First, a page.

Starbucks tries to thwart Bernie Sanders’ bid to subpoena Howard Schultz

WASHINGTON — Starbucks is pushing again in opposition to Sen. Bernie Sanders, I-Vt., and the Senate Well being, Training, Labor and Pensions Committee he chairs forward of a vote anticipated subsequent week to subpoena interim CEO Howard Schultz as a part of an investigation into federal labor regulation.

“Respectfully, Howard Schultz just isn’t the fitting witness for the listening to,” Zabrina Jenkins, Starbucks’ appearing govt vp and normal counsel, wrote within the letter, which was addressed to Sanders, rating member Invoice Cassidy, R-La., and the remainder of the HELP Committee.

Jenkins mentioned Schultz “assumed the interim ceo function 9 months after the problems concerning unions arose and has been targeted on the reinvention plan of Starbucks since that point.” She mentioned he’ll “stop to be the interim ceo of the corporate this month.”

Sanders, who constructed his nationwide profile as a pro-labor populist, is making an attempt to research dozens of complaints that Starbucks violated federal labor regulation and different accusations of unfair labor practices leveled in opposition to the corporate below Schultz’s management. Starbucks has defended its actions, together with submitting countercomplaints in opposition to the unions.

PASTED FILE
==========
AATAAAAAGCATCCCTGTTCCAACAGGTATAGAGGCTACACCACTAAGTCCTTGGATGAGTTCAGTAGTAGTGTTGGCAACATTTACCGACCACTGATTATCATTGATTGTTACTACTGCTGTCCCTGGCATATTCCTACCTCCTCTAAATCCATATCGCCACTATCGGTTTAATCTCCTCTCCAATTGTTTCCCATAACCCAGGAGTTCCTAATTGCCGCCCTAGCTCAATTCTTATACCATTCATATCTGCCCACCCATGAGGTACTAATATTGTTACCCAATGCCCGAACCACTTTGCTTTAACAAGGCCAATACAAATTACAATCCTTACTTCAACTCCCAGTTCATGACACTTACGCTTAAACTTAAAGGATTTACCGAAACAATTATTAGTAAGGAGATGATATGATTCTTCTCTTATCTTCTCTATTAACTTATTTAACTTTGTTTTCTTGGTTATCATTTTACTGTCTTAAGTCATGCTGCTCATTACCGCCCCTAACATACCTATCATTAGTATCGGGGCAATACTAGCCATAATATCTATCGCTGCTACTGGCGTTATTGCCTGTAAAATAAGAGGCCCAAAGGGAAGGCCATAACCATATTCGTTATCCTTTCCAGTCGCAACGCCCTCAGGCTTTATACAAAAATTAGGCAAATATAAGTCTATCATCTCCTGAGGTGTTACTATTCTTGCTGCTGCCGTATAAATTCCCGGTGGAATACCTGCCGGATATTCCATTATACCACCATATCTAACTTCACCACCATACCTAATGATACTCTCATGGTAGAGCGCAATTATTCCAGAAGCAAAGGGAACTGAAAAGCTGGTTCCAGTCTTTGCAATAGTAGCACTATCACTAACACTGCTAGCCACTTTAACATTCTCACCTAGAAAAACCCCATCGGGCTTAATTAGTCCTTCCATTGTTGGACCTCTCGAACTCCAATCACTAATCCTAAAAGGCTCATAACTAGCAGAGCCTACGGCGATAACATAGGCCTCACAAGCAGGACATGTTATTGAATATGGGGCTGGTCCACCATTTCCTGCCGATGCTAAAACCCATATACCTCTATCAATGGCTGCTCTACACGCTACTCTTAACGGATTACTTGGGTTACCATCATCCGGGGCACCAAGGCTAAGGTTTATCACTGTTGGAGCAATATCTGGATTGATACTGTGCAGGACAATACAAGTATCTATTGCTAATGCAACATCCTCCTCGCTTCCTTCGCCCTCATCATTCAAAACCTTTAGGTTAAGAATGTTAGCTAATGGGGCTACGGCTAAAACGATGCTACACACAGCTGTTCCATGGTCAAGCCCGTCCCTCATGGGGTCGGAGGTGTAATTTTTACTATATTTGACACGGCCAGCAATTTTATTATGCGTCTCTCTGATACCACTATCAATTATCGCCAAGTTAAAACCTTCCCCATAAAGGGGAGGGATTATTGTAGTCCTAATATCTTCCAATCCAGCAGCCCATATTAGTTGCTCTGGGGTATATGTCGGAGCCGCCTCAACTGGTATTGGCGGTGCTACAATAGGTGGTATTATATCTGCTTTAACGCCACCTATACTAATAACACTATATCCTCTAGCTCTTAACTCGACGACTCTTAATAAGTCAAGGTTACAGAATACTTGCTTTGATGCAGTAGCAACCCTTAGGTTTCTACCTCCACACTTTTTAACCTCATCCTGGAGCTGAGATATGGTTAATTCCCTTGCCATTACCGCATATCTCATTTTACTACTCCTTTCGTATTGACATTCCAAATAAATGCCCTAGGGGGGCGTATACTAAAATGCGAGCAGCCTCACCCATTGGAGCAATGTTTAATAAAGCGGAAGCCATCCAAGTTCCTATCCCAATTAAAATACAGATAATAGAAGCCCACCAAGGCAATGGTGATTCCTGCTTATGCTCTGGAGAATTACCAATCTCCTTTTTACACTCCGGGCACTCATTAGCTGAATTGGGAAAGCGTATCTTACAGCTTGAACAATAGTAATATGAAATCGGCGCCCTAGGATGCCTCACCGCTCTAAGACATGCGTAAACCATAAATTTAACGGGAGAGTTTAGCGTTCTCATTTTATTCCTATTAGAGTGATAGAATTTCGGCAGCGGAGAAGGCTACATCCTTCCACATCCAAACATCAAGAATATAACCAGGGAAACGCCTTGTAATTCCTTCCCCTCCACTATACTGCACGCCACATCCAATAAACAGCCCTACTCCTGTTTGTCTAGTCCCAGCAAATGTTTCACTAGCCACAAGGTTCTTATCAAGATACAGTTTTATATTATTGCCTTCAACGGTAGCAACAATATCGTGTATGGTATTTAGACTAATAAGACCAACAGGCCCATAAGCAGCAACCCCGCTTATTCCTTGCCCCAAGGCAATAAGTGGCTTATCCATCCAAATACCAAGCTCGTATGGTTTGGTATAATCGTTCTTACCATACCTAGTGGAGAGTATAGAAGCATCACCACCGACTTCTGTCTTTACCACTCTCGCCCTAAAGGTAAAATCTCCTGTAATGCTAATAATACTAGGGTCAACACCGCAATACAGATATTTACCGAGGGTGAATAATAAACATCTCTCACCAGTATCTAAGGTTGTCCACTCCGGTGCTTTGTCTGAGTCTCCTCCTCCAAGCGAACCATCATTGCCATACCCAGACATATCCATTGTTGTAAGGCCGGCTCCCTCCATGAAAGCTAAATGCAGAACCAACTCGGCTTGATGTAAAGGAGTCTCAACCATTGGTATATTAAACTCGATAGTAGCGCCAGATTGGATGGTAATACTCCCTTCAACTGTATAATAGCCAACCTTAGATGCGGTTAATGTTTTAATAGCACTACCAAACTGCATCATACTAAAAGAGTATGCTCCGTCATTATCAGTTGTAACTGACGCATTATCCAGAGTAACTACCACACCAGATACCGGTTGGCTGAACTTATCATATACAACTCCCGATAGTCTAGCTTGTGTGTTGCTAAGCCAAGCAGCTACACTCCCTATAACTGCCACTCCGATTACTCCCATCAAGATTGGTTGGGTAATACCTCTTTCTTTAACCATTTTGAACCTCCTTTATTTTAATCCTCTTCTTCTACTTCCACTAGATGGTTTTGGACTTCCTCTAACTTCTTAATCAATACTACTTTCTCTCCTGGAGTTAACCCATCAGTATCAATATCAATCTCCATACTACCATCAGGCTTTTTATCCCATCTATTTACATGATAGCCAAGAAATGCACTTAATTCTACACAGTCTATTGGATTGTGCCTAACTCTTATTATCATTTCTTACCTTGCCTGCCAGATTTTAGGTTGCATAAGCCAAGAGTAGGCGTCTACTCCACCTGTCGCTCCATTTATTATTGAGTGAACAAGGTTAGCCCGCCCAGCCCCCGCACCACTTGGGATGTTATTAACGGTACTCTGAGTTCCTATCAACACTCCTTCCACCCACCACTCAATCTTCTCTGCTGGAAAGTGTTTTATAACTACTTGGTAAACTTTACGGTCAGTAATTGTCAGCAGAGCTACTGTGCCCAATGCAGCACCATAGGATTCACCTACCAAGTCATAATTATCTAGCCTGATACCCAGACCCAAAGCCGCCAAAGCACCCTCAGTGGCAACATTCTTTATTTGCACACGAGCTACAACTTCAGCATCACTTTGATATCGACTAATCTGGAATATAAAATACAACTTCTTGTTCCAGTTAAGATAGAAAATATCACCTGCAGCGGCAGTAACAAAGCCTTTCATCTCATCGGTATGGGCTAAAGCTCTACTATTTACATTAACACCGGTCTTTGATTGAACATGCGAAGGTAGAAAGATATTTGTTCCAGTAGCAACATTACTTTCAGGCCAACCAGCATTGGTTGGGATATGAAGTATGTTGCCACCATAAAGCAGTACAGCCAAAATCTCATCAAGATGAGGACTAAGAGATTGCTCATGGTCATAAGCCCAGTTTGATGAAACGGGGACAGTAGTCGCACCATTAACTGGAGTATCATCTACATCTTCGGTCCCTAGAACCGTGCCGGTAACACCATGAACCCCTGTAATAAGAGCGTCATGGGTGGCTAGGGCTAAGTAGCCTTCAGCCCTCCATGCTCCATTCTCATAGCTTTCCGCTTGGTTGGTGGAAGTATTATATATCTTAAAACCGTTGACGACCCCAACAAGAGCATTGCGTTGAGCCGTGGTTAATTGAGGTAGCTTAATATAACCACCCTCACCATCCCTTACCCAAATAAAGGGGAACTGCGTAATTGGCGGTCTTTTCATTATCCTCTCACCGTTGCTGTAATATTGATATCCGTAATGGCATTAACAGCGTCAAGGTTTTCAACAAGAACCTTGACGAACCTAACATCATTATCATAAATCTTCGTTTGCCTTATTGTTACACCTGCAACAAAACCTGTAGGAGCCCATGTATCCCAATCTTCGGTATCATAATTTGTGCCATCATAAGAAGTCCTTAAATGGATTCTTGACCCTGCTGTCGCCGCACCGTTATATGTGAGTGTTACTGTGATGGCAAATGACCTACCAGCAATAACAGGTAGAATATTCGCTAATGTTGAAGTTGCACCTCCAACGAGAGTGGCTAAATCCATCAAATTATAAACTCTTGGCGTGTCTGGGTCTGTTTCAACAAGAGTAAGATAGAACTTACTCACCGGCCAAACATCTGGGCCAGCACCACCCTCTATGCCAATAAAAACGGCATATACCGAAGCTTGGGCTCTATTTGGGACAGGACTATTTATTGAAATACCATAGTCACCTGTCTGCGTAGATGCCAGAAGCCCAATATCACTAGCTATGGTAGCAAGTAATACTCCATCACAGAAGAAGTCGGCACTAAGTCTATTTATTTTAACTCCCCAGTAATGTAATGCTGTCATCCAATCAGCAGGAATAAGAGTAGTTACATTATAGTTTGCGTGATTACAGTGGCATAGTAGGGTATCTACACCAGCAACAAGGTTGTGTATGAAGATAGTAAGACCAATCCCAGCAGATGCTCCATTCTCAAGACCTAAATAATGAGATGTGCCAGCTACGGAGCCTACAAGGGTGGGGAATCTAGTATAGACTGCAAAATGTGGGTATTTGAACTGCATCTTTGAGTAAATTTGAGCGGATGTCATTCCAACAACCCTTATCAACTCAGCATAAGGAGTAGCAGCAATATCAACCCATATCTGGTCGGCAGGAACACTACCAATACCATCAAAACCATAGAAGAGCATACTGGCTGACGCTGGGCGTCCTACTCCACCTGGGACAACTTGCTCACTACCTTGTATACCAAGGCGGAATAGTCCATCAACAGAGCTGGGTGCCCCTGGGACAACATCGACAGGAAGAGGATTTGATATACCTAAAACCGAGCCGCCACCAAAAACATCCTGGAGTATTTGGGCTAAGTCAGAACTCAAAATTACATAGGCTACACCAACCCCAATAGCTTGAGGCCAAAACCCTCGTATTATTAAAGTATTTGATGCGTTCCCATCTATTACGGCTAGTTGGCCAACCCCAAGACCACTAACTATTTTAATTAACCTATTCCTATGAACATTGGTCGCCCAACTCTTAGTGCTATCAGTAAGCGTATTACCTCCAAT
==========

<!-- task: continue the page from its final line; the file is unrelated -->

Sanders rapidly rejected the request, responding in a letter that “the Senate HELP Committee invited Howard Schultz to testify, not a subordinate, as a result of he’s the person who engineered and continues to make labor choices at Starbucks.”

The corporate requested that others testify as a substitute. Jenkins provided herself, in addition to AJ Jones II, the chief vp and chief communications officer, and Could Jensen, the vp for accomplice and labor relations.

Sanders instructed NBC Information this week that he expects to carry a committee vote subsequent week on subpoenaing Schultz and that he is eying March 15 for him to testify.

“Look, the underside line right here just isn’t difficult. You’ve a multibillionaire named Mr. Schultz, who’s head of a worthwhile, multinational company, who apparently thinks that he doesn’t have to concentrate to the regulation,” Sanders mentioned, mentioning citations in opposition to him by the Nationwide Labor Relations Board. “That’s not what ought to go on in America. All of us have ought to have one system of justice, whether or not you’re a billionaire or whether or not you’re anyone else. And sadly, we don’t have that proper now. So I sit up for having Mr. Schultz earlier than the committee to reply questions why he thinks he can break federal regulation.”

A subpoena requires majority assist on the committee, on which Democrats have an 11-to-10 benefit over Republicans. Cassidy mentioned he will not assist the subpoena.

“I believe we’re in fairly fine condition,” Sanders mentioned. “I believe we’re robust among the many Democrats. And I hope that we’ll have Republican assist, as nicely.”

Liz Brown-Kaiser contributed.

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